ROS and HIF-1 involvement in cancer metabolism
In tumor cells, ROS accumulate abnormally and induce signaling cascades that mediate the oncogenic phenotype. In addition to their impact on tumor cells, ROS also affect the surrounding cells that constitute the tumor microenvironment. ROS production increases tumor angiogenesis, drives the onset of inflammation and promotes FMT. Indeed, ROS have been implicated in the metabolic reprogramming of both cancer cells and CAFs, allowing an adaptation to oxidative stress that ultimately promotes tumorigenesis and chemoresistance [35]. It is also recognized that metabolic reprogramming is under control of oxidative stress and hypoxia. The transcription factors HIF-1 and HIF-2 play also a crucial role in the metabolic reprogramming of both CAFs and tumor cells. Although their role remains controversial under hypoxia, clear evidence now exist indicating that ROS stabilize the HIF proteins under normoxic conditions through modulation of PHD enzyme activity [40-44]. Fiaschi and Chiarugi [43] have shown that accumulation of ROS and HIF stabilization in CAFs result also from the down-regulation of SIRT3, a mitochondrial NAD-dependent deacetylase. HIF through SIRT3 can regulate CAFs metabolism driving the Warburg effect. In addition, HIF-1 regulates several genes involved in glucose metabolism, as GLUT1 and GLUT3 in order to increase the glucose uptake in the cell. Moreover, the HIF-1a promoter contains binding sites for several transcriptional factors, including SP1 (61). HIF targets MCT4, responsible for the export of lactate and activates PKM2 transcription, contributing to reprogram the glucose metabolism of epithelial cells (8, 62). Moreover, OCT1 which is a transcription factor, may cooperate with p53 in regulating the balance between oxidative and glycolytic metabolism. OCT1 regulates a set of genes that increase glucose metabolism and reduce mitochondrial respiration. One of these genes encodes pyruvate dehydrogenase kinase, isozyme 4 (PDK4) that are activated by HIF-1 [24].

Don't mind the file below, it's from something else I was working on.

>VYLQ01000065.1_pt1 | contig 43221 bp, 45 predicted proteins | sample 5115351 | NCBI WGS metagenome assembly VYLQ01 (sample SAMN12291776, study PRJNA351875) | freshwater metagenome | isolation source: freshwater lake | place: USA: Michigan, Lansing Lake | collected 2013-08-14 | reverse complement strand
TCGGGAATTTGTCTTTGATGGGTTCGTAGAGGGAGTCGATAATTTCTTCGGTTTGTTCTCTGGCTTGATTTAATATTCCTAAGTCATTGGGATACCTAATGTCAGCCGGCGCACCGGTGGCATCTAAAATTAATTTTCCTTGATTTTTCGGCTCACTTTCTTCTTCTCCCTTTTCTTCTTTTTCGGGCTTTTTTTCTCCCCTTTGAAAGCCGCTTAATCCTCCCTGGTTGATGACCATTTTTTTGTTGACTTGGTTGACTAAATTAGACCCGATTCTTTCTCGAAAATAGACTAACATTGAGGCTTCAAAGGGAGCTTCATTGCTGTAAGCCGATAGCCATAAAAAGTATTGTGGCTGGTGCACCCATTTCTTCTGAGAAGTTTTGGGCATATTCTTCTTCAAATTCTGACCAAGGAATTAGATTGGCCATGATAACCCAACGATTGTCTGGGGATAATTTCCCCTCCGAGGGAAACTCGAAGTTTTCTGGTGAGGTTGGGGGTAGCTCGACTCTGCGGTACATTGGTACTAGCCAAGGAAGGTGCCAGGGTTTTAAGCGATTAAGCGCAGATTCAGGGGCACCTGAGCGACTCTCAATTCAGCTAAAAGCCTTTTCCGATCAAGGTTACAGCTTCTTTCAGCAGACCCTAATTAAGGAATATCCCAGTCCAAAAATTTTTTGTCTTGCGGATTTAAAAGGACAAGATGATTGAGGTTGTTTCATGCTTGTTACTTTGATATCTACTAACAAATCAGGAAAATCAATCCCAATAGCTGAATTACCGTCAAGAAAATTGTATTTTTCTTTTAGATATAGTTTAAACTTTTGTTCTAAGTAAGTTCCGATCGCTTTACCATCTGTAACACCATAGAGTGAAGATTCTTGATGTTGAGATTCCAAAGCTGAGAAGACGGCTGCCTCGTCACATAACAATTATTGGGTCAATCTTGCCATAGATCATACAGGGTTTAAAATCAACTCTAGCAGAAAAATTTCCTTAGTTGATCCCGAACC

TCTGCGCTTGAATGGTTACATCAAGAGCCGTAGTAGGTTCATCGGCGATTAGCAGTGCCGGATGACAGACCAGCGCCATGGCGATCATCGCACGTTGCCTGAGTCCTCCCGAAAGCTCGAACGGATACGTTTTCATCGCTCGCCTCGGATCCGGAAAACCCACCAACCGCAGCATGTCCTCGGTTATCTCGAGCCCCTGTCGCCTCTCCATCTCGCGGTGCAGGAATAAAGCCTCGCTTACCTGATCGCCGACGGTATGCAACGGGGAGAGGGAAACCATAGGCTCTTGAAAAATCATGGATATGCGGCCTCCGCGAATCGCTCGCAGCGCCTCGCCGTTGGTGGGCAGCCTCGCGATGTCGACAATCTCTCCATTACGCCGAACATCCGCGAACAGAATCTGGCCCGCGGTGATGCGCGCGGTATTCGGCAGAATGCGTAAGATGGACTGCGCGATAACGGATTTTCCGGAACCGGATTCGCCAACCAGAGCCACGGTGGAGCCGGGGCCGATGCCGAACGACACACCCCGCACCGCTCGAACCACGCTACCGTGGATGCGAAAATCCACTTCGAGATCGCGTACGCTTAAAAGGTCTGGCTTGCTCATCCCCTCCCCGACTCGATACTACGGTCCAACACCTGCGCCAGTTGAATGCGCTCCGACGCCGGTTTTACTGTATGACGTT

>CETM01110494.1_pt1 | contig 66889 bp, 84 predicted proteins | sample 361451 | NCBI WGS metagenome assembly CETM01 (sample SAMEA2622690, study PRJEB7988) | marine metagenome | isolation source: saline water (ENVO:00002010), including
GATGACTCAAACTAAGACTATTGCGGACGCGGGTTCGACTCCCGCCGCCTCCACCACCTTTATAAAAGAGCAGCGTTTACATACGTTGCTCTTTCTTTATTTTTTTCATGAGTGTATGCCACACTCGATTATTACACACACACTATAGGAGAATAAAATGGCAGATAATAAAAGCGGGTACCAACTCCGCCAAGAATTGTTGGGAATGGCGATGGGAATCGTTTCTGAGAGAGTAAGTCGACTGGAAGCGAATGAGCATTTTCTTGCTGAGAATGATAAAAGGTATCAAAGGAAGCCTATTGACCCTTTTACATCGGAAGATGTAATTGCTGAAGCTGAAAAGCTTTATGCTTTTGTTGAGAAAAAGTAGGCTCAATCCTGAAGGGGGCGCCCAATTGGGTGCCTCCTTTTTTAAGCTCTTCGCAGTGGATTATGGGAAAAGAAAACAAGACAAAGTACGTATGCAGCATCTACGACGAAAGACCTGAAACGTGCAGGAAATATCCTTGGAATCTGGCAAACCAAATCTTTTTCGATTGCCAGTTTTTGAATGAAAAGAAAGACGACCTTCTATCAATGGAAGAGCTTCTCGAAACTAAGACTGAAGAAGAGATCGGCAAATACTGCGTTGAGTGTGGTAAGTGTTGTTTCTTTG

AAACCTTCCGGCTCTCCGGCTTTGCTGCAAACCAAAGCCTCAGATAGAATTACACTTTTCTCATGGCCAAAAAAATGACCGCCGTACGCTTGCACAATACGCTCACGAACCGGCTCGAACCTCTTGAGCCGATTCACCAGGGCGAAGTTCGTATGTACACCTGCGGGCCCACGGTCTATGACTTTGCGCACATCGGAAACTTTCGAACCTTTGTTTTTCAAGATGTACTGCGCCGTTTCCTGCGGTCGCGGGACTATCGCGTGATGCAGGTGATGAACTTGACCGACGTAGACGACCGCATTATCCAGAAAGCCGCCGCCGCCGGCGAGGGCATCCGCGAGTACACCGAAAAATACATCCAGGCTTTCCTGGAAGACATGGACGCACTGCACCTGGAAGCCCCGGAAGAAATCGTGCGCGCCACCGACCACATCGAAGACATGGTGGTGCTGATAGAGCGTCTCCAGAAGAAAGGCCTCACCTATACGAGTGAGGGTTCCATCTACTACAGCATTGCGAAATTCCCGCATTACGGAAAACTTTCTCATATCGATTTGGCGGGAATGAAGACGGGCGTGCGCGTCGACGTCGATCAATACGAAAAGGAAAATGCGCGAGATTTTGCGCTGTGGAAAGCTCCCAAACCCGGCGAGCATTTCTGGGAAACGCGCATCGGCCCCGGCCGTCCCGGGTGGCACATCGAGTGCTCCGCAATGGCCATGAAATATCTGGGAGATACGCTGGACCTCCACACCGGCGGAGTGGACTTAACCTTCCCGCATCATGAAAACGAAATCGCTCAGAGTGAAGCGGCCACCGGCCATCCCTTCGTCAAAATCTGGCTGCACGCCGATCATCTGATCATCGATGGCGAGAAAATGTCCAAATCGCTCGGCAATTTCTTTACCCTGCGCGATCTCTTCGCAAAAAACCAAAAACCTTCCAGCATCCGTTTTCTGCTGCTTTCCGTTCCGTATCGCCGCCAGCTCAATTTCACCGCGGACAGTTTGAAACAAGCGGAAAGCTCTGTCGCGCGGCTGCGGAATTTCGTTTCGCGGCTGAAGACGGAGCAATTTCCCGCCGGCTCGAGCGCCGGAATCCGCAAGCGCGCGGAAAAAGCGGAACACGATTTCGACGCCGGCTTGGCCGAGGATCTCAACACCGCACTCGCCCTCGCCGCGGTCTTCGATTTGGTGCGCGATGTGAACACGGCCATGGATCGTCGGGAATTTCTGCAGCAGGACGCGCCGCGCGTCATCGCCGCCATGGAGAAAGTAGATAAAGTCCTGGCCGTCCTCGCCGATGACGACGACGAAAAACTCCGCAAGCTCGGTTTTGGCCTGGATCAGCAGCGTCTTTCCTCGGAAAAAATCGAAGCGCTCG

In summary, oxidative stress induced by ROS production has severe implications in CAFs metabolism. It drives aerobic glycolysis that in turn has profound effects on tumor microenvironment. CAFs feed tumor cells with high-rich compounds, and induce anti-oxidant defense in tumor cells allowing them to proliferate [35].
The role of specificity proteins
Numerous mammalian genes are regulated by specificity proteins (SPs), often in cooperation with other transcription factors. It has been shown that SP1 and SP3 bind to the mouse GLUT3 gene, SP1 mediating suppression and SP3 mediating activation of expression of this gene [44-46]. A variety of cancers have been shown to overexpress SP, particularly SP1 and to a lesser extent SP3 [47]. SPs are known to play a role in the regulation of multiple oncogenes and tumor suppressor genes as well as a number of cell cycle, apoptosis, and angiogenesis genes [44,47]. There is evidence for a role of SP1 and SP3 transcription factors, in conjunction with the constitutive activation of the PI3K/Akt signaling pathway, in regulating the abnormal glycolytic and lipogenic activity of cancer cells [17].
Metabolic reprogramming via PI3K/Akt/mTORC1 activation
Altered metabolism in tumor cells is not a passive reaction to damaged mitochondria, but rather an active oncogene-induced metabolic reprogrammation that allows cancer cells to support proliferation, survival and differentiation [4]. Oncogenes and onco-suppressors alterations (activation of PI3K/Akt/mTORC1, Myc and Kras, loss of 53) reprogram cancer cells metabolism by increasing glucose and glutamine uptake, promoting mitochondrial biogenesis and regulating transcription and translation. Activation of the PI3K/Akt pathway is perhaps the most common lesion in human cancers [5]. This activation leads to enhanced glucose uptake and glycolysis [48]. The PI3K/Akt pathway also promotes glucose carbon flux into biosynthetic pathways that rely upon functional mitochondrial metabolism. Several findings demonstrate that the reprogramming of mitochondrial citrate metabolism is a central aspect of PI3K/Akt oncogenic activity.
Interestingly, oncogene activation in tumor cells is sufficient to induce the metabolic reprogramming of CAFs toward glycolysis, via oxidative stress. It appears that oncogenes also act at a distance, via ROS production and inflammation, to induce metabolic symbiosis between tumor cells and the surrounding stroma. As a consequence, some oncogenes (Ras and NF-kB) act via oxidative stress to upregulate MCT4 in the tumor stroma [36].
mTORC1 (mammalian target of rapamycin complex 1) is a protein complex that functions as energy/redox sensor and controls protein synthesis. mTORC1 has been shown to have direct effects on promoting mitochondrial biogenesis, in part via a transcriptional complex that promotes the function of peroxisome proliferator-activated receptor gamma co-activator (PGC-1α) [49,50]. It has been established a causal link between aberrant mTOR activation and tumorigenesis, indicating that mTOR inhibition may have therapeutic potential [51].

Cancer Immune Reprogramming